Mounce Archive 23 – Missing Verses

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Bill Mounce is traveling this month and is taking a break from his weekly column on biblical Greek until April. Meanwhile, we’ve hand-picked some classic, popular posts from the “Mondays with Mounce” archive for your Greek-studying pleasure.

Mounce asks one of most baffling questions about the Bible in today’s post: why are some verses missing? Thankfully, as he concludes, our faith does not rest on any of these verses in question. In his sovereignty, God has directed the copying and translation of his Word.

You can read the entire post here.

My wife Robin came home from a Christian speakers conference yesterday and told me about a discussion they had. John 5 was the passage under discussion, and when they arrived at Read more

There’s Still Time to Take a New Online Class from Bill Mounce

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Here’s a unique opportunity to learn second-year Greek with Bill Mounce. Act fast, because his online courses start January 11, 2016! -Zondervan Academic Blog Editors

 

Reading Biblical Greek

You’ve taken your first year of Greek, so where do you turn next? The commentaries are still too hard to understand, Greek grammars are intimidating, and you really want to be able to sit down and just read the Greek Testament. And it would be nice to get seminary credit.

Now is the time to move to the next level!

Bill Mounce, author of the best-selling Basics of Biblical Greek, is teaching second year Greek online starting January 11, 2016, using his textbook, A Graded Reader of Biblical Greek.

The one-semester class will cost $895 (plus books). Bill is accepting only…

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Hearing and Doing (James 1:23-24) – Mondays with Mounce 279

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Anyone involved in translation knows that it is almost impossible to hit the nail directly on the head, so to speak. We either say too little, not conveying all the information of the Greek, or we say a little too much, being too interpretive at conveying the full meaning of a sentence.

Add to that our ignorance of certain constructions, whether they be Greek or Semitic, and it is easy to see why translation is as much an art as it is a science.

I was looking at James 1:23–24 and his call to not only hear the word but to do the word. “Anyone who listens to the word but does not do what it says is like someone who looks at (κατανοοῦντι) his face (τὸ πρόσωπον τῆς γενέσεως…

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Software Sale: Biblical Greek & Hebrew Resources Are 50% Off

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Software Super Sale: Zondervan Greek and Hebrew Software is 50% off!

Explore the Old and New Testaments through the lens of their original languages! Wherever you are in the Biblical languages learning process – from beginner to scholar – you will find a resource that will propel you to the next step.

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Act fast! Sale ends 12/19/15.

Here are a few recommendations:

Greek for the Rest of UsGreek for the Rest of Us, Second Edition | William D. Mounce You don’t have to be a Greek student to understand biblical Greek. Developed by a renowned Greek teacher, this revolutionary crash-course…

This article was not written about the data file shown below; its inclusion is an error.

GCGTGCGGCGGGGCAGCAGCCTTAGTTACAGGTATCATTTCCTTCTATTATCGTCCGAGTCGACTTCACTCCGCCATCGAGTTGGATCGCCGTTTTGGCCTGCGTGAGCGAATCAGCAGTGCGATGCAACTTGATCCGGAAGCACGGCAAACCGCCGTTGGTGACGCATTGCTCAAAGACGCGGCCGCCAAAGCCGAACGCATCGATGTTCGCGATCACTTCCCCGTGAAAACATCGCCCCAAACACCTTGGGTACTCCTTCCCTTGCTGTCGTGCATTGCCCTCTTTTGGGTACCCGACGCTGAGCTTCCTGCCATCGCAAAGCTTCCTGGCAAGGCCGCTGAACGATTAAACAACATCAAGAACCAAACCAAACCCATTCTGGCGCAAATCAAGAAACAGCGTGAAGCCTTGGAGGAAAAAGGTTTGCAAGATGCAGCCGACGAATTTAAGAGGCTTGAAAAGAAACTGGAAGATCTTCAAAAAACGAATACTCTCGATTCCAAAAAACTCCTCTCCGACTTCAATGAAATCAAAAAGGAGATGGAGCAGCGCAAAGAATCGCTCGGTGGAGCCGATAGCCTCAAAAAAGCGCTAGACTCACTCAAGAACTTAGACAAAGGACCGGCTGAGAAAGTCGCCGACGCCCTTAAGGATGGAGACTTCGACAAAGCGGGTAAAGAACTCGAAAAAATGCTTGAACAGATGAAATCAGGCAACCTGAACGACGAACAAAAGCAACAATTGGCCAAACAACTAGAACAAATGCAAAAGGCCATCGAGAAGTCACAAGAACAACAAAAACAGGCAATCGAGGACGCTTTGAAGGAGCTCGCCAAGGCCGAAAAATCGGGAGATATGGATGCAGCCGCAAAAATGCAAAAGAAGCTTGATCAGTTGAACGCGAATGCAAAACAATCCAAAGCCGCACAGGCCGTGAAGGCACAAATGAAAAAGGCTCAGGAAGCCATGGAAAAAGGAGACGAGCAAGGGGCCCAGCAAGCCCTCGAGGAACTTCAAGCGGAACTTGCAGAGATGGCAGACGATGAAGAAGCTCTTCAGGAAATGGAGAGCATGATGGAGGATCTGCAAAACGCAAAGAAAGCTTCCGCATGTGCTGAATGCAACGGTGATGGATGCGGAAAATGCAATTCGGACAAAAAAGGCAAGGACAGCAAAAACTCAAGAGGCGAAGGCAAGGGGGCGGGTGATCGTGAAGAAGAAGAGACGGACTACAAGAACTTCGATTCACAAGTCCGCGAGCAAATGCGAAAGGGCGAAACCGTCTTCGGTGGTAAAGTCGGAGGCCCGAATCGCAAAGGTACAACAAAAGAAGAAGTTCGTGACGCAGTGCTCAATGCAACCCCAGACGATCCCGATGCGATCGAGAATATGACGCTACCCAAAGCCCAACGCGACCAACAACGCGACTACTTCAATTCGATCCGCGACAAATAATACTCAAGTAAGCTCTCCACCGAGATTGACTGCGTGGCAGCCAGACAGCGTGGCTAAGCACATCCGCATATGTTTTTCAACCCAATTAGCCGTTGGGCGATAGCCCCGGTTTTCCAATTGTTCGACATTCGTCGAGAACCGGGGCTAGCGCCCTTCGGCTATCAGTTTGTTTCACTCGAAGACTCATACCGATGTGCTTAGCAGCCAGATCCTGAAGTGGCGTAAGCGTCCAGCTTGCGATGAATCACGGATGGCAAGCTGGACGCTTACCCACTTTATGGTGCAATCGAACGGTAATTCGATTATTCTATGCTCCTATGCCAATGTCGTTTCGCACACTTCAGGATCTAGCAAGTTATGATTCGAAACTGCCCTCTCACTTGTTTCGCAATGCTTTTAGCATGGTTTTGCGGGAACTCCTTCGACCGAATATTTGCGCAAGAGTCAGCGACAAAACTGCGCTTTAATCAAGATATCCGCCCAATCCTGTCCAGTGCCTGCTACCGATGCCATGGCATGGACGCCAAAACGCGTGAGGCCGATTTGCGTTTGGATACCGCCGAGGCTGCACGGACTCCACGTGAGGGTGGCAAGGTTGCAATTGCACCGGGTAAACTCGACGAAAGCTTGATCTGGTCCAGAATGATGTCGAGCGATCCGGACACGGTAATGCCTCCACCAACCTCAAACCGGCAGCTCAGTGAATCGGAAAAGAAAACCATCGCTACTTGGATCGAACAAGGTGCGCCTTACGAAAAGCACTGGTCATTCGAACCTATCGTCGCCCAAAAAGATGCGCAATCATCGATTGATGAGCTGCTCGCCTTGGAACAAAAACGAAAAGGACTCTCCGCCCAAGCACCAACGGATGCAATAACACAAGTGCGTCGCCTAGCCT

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Relative Time with Participles – Mondays with Mounce 268

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One of the challenges in teaching first year Greek (and writing a first year Greek grammar) is the question of simplification. How much do you simplify? How many of the grammatical nuances do you set aside?

If we taught everything first year, almost no one would survive. But if you over-simplify, the students will hate you when they have to re-learn things in their second year. Maybe not hate, but certainly not be happy with you.

A good example of this is the issue of relative time and the participle. Here is what I wrote in section 28.17: “Whereas the present (imperfective) participle indicates an action occurring at the same time as the main verb, the aorist (perfective) participle can indicate an action occurring before the time of the main verb. There are, however, many exceptions to this…

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The Vanilla δέ (Matt 28:16) – Mondays with Mounce 266

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The final sequence of events in Matthew 28 raises an interesting question about the δέ in v 16.

The angel told Mary and Mary to tell the disciples that they should go to Galilee to see the risen Jesus 9 (v 7), a command repeated by Jesus in v 10.

“While they were on their way” (Πορευομένων), Matthew tells us about the priests’ bribing the soldiers.

V 16 concludes, “So (δέ) the eleven disciples went to Galilee to the mountain where Jesus had told them to go.” The question is, how do you translate the δέ?

1. If Matthew is making the point that the disciples obeyed the angel and Jesus, δέ can be translated as “so” (NET).

2. If δέ is a continuation of the temporal participle πορευομένων, it can be translated “then” (NIV, NLT, KJV).

3. If the…

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Money Bags (Luke 10:4; 12:33; 22:35, 36) – Mondays with Mounce 265

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Jesus says, “Sell your possessions and give to the poor. Provide purses for yourselves that will not wear out” (NIV; cf. NRSV, NLT, NET).